On fighting at 205 pounds – “If there was a 195-pound weight class, it would be great for me. It takes a lot of effort (to make weight at 185). I realize at 205, I am a smaller fighter. I fought Wanderlei at 195. I fought Henderson at 205, but he is a smaller 205-pounder. I haven’t had to face someone who was significantly stronger.”

On chasing a title – “It’s always a goal. Its nice to put on some big fights and its great fighting Chuck, but basically, these are the things you want to move past and start working towards a title.”

On the Belfort loss – “Looking back at the tapes of that fight, I didn’t fight well. Honestly, that fight was lost six weeks before the fight began. When you walk into the gym and start looking at the clock and counting down the minutes until you leave, that’s never a good thing.“


The former Croatian policeman is one of the most feared kickboxers in the world. Filipovic (26-7-2 MMA) beat several former and future champions in K-1 and then moved to Japan’s Pride FC and won the grand prix. He was hailed as one of the UFC’s highest-profile signings ever, but fizzled, losing two of three during his first UFC stint in 2007. The 35-year-old returned to the UFC in 2009 and is 2-1 since.

On training with a cage – “I have a UFC cage inside my house. Fighting in the cage is fighting in the cage, it’s not a ring. There are so many small details I wasn’t aware about.”

On his fans – “There will be a lot of Croatian flags in Vancouver. What fighter could wish more than a good opponent and an excellent audience?”

On Barry – “I’ve never met Pat but I like the guy and not because he said I was one of his favorite fighters. I like him because he’s very polite. I don’t like that tough attitude in the press conference, spitting on each other. This is just a sport. Patrick will stay in the stand-up position and it will be a good stand-up fight. He is a good fighter. He’s very fast. A good striker.

On striking vs. grappling – “I entered the world of MMA as a striker and I always wanted to keep the fight in a stand-up position. With respect (to grapplers), stand-up fighting will always be more exciting than ground fighting. People will always prefer to see fights finished by a punch or a kick than by a choke or by ground-and-pound.”

On his leg – “My leg is finally recovered. Now it is one and one-half years since I had the operation and it is OK. If you noticed, I didn’t even try to do a kick with Mostapha Al-Turk (at UFC 99). I didn’t try or I tried only once with Junior Dos Santos (at UFC 103) because I didn’t feel very stable. It was my decision to enter the cage and accept the fight, but thank god it’s behind me now.”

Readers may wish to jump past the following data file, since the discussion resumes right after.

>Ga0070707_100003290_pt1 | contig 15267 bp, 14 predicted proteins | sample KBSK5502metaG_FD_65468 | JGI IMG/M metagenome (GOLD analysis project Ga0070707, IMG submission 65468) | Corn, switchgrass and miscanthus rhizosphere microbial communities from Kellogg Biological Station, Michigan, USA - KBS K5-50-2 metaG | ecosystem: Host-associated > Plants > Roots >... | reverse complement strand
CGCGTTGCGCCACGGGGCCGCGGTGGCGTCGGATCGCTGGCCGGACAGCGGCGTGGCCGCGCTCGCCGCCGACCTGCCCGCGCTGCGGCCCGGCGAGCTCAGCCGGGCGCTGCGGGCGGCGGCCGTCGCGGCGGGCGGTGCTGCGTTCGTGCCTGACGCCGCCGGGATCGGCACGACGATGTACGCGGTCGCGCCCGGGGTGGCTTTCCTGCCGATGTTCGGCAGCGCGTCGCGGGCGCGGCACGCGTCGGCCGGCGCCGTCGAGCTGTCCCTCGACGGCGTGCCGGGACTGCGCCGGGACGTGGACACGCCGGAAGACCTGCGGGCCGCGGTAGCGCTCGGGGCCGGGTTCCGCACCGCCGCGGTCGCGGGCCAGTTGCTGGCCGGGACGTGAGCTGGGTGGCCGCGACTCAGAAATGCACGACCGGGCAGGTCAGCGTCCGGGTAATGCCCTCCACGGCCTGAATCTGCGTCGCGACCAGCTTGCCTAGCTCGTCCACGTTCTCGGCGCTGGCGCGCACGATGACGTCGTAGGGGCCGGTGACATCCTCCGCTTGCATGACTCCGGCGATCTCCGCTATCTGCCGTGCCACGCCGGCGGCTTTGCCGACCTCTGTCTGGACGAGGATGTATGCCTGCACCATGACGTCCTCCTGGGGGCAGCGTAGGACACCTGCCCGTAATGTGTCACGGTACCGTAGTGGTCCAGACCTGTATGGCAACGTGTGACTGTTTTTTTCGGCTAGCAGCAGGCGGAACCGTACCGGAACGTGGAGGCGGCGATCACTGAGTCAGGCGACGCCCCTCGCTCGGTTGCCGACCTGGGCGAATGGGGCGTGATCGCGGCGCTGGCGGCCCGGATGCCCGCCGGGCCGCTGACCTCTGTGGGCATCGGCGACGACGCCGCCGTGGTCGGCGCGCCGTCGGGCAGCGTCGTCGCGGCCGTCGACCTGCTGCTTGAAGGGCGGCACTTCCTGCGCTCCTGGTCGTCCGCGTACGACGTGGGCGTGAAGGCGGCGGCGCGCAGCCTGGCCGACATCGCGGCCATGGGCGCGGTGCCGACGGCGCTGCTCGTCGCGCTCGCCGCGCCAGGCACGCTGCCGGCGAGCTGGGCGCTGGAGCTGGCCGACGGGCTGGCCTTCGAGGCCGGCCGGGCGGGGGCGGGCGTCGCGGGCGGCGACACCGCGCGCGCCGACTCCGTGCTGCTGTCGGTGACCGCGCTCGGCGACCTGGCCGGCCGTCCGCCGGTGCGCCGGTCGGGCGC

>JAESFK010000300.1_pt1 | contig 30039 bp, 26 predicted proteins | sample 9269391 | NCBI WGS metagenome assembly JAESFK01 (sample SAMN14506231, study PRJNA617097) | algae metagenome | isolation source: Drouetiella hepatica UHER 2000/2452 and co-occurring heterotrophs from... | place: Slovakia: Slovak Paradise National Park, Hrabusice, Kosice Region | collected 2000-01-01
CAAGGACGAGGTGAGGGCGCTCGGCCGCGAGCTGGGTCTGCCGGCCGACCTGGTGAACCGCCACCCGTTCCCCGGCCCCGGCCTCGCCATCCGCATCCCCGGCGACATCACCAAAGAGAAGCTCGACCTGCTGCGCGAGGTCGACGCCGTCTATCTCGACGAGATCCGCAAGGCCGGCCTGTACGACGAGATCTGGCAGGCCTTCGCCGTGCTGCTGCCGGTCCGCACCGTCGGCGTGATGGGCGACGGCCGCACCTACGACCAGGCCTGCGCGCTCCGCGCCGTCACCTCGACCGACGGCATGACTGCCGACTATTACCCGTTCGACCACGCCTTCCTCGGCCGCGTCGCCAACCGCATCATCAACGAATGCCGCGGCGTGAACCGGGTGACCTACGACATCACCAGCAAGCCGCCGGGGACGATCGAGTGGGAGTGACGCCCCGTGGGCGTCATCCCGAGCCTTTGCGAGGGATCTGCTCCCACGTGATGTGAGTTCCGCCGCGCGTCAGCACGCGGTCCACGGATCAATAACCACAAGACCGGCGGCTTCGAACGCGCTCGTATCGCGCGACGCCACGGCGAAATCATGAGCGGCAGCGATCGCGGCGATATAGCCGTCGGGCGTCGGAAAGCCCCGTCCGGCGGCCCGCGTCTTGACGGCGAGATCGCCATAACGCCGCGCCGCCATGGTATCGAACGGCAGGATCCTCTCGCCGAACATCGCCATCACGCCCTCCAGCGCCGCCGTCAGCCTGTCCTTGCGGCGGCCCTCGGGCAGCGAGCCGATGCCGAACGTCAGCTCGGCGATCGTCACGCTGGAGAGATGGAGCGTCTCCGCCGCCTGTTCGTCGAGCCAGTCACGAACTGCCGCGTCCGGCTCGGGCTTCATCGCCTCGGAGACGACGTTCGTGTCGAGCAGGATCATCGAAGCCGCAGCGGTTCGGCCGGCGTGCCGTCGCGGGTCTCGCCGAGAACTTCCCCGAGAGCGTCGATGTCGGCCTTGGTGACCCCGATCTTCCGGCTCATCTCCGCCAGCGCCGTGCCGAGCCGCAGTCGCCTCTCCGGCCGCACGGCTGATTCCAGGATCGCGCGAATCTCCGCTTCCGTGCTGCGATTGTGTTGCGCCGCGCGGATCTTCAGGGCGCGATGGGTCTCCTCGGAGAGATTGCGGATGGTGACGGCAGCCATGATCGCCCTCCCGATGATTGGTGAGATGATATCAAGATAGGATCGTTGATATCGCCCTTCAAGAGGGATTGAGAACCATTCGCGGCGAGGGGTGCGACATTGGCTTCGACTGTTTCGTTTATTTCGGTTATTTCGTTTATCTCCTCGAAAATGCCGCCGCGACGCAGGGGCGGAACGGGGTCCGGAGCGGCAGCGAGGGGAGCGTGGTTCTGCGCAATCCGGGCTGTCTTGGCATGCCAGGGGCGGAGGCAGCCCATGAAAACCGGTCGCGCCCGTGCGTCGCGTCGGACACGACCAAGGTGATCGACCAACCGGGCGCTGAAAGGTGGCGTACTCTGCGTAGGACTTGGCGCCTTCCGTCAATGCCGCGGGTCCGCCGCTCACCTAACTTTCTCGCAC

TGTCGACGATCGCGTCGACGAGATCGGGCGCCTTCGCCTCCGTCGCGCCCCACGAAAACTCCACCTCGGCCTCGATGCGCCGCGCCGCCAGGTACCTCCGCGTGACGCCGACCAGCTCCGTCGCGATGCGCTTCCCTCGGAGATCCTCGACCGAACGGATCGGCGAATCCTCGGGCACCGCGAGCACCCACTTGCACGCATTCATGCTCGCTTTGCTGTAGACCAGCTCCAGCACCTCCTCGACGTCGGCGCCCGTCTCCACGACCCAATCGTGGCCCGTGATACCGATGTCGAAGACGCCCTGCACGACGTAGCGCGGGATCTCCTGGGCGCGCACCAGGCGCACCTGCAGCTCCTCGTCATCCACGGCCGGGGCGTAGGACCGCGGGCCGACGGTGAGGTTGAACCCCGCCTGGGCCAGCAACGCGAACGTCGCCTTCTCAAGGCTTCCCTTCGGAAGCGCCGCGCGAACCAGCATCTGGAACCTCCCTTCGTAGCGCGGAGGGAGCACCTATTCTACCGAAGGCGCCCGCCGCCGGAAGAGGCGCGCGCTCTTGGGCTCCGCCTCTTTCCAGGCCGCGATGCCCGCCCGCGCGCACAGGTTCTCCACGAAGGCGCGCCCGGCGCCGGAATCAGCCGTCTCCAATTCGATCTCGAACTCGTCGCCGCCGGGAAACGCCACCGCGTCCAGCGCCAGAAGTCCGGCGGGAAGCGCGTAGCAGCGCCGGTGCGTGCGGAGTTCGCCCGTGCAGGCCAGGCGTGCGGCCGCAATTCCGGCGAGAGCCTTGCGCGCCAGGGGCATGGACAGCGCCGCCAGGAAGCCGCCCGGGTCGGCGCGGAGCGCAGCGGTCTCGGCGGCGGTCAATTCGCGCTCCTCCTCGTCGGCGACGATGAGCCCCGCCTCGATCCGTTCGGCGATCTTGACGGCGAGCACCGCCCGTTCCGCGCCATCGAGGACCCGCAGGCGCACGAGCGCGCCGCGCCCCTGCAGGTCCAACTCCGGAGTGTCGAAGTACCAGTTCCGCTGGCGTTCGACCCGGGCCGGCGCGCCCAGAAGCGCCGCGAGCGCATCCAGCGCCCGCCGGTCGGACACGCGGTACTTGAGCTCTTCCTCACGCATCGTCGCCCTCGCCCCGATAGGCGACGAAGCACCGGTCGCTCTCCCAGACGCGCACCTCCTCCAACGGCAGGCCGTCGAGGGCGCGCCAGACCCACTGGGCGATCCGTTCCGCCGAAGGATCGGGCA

Barry gets a rare chance to elevate his name and career overnight. A former kickboxer and K-1 veteran, the 30-year-old is just 5-1 in MMA. He is 2-1 in the UFC and coming off a victory over Antoni Hardonk (another kickboxer, see a pattern?) at UFC 104.

On being a CroCop fan – “I had a poster of Mirko on my wall. He was on the top-five list of scariest guys on the planet. This was a guy I idolized. He was and still is one of my top-five favorite kickboxers on earth. Who in their right mind with the amount of experience I have can walk up to CroCop and shake his hand like he is just a regular guy? He’s not. It’s amazing.”

On CroCop’s recent lackluster performances – “I blame Mirko for the level of evolution in MMA. He caused the rest of us to evolve. We had no choice but to get better. There has always been striking in MMA, but when CroCop came into MMA his level was astounding. And being left handed, he stepped in with different angles, a different style of striking, different levels of aggression and power. Also training for wrestling & jiu-jitsu, hes one of those guys like Chuck Liddell who is impossible to get to the ground. So if you can’t get him to the ground, what are you going to do?”

On the perception that CroCop’s career is waning – “CroCop is still the man he’s always been. He’s still the monster he’s always been, but because of him other guys had to get better to survive. He’s not older, slower, weaker – nothing. Everyone has just gotten better. I’ve had arguments with people about this.”

On the future – “I never look at any fights that I have like I’m launching my career. I have to take every fight one at a time. I had a long kickboxing career but I’ve had three UFC fights on the undercard and now my fourth fight is Mirko CorCop. I must be doing something right. Someone likes what I am doing. I have no idea what will happen. I have to keep myself grounded and not look past what will happen. I might win. I might get kicked in the neck and die. My limit is the fight.”